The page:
What exactly constitutes this factor, though, and what can be done – if anything – to enhance it?  Note that what I am not talking about here is the Golgi tendon reflex, which we know can be both trained around and, to some extent, blunted.  No, what I’m referring to is totally “in the head” – or in the central nervous system, as it were.  Granted, the Golgi reflex may very well play into this loop, but for today’s purposes I’m interested more in what lies further up the CNS stream.

Amphetamines, of course, can be used to blunt the brain’s fatigue signal, and even the more benign versions (Modafinil, for example) can be employed for sports-enhancement purposes; I’ll leave those discussions to more sport-oriented venues, though.  My aim here is to figure out what the regular guy can do to push the fatigue envelope.

Well, as you might imagine, the recommendations are…not so different than what your (Paleo) grandma would’ve told you: eat right, recover properly, and get plenty of sleep every night.  We shouldn’t be surprised, though, as these recommendations form the holly trinity of physical culture and continued wellness.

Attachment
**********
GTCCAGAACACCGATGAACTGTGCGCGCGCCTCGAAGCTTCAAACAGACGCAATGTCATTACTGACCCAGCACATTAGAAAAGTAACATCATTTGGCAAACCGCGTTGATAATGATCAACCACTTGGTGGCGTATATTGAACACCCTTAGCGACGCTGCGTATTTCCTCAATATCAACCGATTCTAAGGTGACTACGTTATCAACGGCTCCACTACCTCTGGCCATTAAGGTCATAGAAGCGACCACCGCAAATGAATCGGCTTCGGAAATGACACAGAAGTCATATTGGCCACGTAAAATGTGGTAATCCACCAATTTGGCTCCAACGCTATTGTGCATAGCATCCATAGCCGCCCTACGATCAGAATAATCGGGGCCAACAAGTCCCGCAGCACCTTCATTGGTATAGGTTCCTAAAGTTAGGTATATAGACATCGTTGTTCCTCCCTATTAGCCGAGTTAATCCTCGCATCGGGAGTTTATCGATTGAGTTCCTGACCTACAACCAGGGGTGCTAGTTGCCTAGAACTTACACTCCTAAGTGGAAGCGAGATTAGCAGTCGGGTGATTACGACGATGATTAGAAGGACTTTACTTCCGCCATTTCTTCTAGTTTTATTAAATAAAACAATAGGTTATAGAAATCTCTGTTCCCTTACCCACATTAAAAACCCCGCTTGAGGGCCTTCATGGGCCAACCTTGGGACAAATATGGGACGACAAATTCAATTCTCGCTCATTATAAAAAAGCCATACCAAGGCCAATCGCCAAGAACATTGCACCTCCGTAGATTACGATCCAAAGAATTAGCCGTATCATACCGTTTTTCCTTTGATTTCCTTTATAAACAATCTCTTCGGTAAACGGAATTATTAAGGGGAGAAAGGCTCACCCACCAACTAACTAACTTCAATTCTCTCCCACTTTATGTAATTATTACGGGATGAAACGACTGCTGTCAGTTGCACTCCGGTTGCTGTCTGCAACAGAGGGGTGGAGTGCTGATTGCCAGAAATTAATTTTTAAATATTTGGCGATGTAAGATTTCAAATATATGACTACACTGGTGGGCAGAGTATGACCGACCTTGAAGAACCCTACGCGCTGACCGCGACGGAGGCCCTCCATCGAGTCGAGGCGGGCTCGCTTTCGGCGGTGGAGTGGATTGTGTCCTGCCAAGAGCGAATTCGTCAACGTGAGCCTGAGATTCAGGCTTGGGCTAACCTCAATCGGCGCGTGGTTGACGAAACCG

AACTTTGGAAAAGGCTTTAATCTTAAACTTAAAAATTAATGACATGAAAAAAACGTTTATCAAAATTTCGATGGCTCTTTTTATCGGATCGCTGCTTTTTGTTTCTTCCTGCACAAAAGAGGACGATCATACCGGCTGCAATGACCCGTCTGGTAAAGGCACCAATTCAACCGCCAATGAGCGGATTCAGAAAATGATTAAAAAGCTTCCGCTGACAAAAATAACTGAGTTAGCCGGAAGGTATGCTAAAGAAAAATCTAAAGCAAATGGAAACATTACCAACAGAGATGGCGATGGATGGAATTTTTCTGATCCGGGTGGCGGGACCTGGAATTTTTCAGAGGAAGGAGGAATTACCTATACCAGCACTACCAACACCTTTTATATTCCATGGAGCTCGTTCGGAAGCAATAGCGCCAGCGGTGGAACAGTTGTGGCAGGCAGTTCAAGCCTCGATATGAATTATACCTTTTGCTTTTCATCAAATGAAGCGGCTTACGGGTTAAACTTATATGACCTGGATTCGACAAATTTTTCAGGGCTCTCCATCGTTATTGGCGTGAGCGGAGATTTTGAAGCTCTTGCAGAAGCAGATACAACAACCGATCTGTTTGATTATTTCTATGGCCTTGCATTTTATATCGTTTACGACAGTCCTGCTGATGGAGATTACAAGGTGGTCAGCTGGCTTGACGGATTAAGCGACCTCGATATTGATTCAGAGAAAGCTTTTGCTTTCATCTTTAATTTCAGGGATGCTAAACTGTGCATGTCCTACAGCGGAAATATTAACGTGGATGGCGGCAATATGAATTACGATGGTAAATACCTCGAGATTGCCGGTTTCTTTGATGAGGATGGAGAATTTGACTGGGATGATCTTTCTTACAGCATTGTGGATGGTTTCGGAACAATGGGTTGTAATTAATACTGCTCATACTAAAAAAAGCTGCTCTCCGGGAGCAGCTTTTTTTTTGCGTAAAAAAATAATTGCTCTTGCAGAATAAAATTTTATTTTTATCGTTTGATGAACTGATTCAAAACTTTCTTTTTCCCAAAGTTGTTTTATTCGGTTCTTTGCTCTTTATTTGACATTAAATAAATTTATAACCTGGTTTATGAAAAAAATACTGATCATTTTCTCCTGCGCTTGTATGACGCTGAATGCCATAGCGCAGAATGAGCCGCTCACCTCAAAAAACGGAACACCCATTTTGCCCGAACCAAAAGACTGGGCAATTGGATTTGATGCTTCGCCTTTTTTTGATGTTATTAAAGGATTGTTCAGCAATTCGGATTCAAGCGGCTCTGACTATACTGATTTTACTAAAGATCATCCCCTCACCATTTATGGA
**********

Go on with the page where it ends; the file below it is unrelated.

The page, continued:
From this study (and this, a companion article), it would seem that dopamine is a big player in the cns “fatigue mute switch” feedback loop.  And here’s another article to back-up that theory.

I do seem to remember a study completed a few years back (though I can’t seem to locate it now) that seemed to indicate that some special forces recruits (in this case, Navy SEALs) were naturally “wired” so as to have a blunted dopamine reuptake response.  To be more precise, these guys had normal baseline levels of circulating dopamine, however, this baseline level was relatively unaffected by a severe stress stimulus, whereas a “normal responder’s” response would be a precipitous drop in freely available, non-bound dopamine levels.  I may not have the specifics exactly correct – it’s been a while since I read the study and, as I’ve said, I can’t seem to locate it at the moment (if anyone knows of this study, please clue me in!) – but if this is true, it my help shed some light on the “impervious to stress” types out there.